Business Email Compromise

Email has become one of the most common and dangerous ways that people are exposed to fraud in the current business environment.

Global research from the FBI’s Internet Crime Complaints Center shows that businesses lost $26.2 billion in just three years (2016 to 2019).

Typically, email fraud starts with a phishing scam. The fraudster sends a link by email that when clicked, allows access to the computer. Then, they track down confidential information on invoices. Armed with that information, they make a request to change the banking details to fraudulently redirect the payment.

A business that falls victim to this scheme typically loses about $34,000. But of course, these crimes can cause more than just financial damage. They can affect a business’s reputation with suppliers, partners and the market at large.

Here’s the surprising truth. Email fraud is not a sophisticated crime. It’s a simple fraud that preys on human frailties. The good news, however, is that it can be prevented.

Generally speaking, email fraud can occur as a result of the following:

  • A myth that it is a sophisticated crime beyond anyone’s control.
  • A misunderstanding that virus software is enough to prevent it.
  • A lack of due diligence and rigorous approval processes for changes to customer and supplier payment information.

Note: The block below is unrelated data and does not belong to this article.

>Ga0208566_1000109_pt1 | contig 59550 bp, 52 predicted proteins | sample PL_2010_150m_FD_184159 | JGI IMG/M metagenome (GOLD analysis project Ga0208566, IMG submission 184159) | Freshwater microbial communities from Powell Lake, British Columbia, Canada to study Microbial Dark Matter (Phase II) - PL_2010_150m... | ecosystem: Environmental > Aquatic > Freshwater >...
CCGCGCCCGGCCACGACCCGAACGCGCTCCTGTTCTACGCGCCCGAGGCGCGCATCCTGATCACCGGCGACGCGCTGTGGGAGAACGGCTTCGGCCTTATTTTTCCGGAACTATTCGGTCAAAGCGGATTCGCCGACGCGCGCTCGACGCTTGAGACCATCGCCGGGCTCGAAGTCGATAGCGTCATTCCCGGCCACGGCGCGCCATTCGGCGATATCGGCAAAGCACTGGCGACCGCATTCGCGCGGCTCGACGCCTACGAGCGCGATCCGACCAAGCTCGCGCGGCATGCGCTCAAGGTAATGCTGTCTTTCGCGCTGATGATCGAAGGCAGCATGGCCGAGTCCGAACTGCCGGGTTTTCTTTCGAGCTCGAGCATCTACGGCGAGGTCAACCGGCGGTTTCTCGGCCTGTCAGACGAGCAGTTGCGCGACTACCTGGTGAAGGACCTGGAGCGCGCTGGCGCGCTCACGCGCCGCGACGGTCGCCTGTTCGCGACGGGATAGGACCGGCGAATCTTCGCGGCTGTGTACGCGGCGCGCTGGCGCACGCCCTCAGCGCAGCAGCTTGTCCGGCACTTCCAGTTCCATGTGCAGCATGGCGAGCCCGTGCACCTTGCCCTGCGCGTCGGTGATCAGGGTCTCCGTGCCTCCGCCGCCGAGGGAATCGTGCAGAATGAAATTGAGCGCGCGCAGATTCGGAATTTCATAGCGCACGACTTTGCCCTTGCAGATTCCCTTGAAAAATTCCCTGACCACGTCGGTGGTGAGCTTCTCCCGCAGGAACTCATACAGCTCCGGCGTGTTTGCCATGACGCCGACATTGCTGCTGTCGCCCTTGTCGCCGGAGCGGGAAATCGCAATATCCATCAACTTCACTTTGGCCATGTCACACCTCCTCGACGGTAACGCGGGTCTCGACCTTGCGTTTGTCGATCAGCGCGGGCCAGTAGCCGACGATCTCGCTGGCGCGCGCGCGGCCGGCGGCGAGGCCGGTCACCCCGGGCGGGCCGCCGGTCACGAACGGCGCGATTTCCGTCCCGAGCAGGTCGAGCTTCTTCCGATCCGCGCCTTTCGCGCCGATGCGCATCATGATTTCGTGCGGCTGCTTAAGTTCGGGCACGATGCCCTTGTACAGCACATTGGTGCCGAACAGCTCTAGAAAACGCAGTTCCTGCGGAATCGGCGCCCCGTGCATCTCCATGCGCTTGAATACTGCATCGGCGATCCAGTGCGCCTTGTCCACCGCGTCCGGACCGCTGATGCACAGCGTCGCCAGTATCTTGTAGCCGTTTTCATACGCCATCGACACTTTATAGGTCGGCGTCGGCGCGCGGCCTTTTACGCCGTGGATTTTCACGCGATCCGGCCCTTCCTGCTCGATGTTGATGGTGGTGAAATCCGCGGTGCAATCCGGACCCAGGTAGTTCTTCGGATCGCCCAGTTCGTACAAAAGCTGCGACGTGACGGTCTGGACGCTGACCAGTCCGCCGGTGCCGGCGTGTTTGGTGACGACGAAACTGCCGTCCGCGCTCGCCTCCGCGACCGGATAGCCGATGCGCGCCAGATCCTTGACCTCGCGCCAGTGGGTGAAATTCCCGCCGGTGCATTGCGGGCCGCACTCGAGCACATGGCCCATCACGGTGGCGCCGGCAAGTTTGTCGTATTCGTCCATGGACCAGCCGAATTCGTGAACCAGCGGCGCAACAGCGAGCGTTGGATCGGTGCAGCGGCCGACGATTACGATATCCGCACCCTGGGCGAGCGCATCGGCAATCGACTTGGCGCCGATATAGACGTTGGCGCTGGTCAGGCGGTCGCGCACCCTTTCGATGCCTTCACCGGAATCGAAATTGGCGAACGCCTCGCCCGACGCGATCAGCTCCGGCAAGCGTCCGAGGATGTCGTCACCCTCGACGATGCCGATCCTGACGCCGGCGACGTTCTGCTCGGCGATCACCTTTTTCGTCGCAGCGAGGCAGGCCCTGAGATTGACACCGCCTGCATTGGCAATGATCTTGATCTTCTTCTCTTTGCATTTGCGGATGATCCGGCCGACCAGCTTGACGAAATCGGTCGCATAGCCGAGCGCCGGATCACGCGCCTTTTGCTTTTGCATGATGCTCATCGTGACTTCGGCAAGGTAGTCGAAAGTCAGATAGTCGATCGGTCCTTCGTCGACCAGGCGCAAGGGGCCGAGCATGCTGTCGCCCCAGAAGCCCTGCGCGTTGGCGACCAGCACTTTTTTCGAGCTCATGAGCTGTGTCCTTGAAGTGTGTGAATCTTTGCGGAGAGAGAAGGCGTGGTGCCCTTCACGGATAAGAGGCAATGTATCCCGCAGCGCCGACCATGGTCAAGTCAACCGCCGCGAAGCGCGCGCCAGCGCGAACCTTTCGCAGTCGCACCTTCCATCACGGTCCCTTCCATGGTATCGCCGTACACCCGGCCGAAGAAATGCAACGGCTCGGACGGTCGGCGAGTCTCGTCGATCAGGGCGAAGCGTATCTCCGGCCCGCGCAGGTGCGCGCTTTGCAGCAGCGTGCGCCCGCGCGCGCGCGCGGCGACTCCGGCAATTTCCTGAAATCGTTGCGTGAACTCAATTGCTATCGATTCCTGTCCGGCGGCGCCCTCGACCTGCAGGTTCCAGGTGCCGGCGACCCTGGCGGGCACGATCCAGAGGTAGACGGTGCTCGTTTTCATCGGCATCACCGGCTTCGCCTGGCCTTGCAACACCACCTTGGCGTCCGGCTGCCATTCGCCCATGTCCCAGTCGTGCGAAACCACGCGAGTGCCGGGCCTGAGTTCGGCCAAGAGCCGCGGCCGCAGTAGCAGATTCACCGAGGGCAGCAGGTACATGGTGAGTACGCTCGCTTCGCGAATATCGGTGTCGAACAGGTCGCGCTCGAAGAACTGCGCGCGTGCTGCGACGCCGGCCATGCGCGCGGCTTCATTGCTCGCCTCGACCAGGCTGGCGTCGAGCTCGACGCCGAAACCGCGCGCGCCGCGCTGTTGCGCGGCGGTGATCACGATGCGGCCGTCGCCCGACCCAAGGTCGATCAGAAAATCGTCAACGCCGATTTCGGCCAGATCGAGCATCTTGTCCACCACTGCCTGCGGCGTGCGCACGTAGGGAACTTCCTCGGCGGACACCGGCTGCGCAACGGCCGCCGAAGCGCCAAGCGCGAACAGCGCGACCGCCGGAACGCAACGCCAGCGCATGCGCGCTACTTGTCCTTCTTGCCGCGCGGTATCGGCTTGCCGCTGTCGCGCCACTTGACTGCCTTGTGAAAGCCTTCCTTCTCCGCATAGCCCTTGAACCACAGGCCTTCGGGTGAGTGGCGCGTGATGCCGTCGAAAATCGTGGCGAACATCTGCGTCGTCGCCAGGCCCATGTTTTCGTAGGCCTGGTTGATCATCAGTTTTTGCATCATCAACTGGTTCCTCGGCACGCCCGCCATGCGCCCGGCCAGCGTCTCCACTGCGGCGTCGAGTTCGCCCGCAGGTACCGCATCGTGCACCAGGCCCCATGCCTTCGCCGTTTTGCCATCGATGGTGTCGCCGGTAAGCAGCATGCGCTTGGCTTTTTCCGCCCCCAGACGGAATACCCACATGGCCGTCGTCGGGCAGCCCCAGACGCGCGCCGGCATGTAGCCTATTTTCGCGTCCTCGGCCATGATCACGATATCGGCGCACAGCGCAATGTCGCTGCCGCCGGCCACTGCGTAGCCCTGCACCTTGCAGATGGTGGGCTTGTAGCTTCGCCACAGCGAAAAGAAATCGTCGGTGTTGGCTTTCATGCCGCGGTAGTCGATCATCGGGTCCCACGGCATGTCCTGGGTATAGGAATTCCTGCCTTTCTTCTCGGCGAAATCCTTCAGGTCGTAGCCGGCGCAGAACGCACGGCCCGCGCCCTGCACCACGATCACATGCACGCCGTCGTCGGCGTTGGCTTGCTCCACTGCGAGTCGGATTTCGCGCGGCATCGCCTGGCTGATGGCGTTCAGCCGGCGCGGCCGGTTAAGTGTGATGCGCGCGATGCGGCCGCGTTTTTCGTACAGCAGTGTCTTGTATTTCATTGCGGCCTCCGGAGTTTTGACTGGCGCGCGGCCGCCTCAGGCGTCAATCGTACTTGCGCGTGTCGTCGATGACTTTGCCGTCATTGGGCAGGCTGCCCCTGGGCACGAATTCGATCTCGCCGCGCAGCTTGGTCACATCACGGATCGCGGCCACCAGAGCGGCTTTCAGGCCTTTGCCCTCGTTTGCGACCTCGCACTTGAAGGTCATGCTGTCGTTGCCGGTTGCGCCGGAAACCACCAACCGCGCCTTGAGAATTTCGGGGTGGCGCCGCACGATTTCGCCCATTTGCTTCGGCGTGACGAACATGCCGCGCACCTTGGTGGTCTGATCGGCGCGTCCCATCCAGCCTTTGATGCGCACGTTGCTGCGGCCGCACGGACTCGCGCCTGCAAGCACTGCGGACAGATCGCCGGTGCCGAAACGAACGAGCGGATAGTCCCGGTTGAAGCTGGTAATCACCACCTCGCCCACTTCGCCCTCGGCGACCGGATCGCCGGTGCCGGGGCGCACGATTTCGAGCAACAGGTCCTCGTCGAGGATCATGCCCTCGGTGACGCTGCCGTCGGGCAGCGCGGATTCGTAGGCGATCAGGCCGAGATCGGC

• A mistaken belief that your institution or sector will not be targeted because fraudsters will seek more lucrative targets.
  • A mistaken trust in government documents as proof of identity.

Given these myths and misunderstandings, here are some questions to ask to help prevent your customers from falling victim to fraud:

  • Is someone asking them to redirect an invoice payment to another country?
  • Is someone asking them to change the company or personal name on a payment?
  • Is someone telling them a story about why they suddenly need to change the payment instructions on an invoice? For example, saying that they have a new bank or problems with their bank.
  • Is someone asking them to change the email associated with a payment to a similar but slightly off-kilter email address?
  • Has an updated invoice been issued with different payment instructions?
  • Is there a sense of urgency about a change that is being requested regarding a payment? Do they feel pressured?

If you or your staff notice any of these red flags, stop immediately. Direct your customers to get in touch with their known supplier contact regarding the invoice.

During these unprecedented times, everyone should be rigorous and cautious about making any changes regarding payments. Our team is on standby ready to provide any additional support to your institution during this time. Please do not hesitate to contact us if you have any questions or concerns.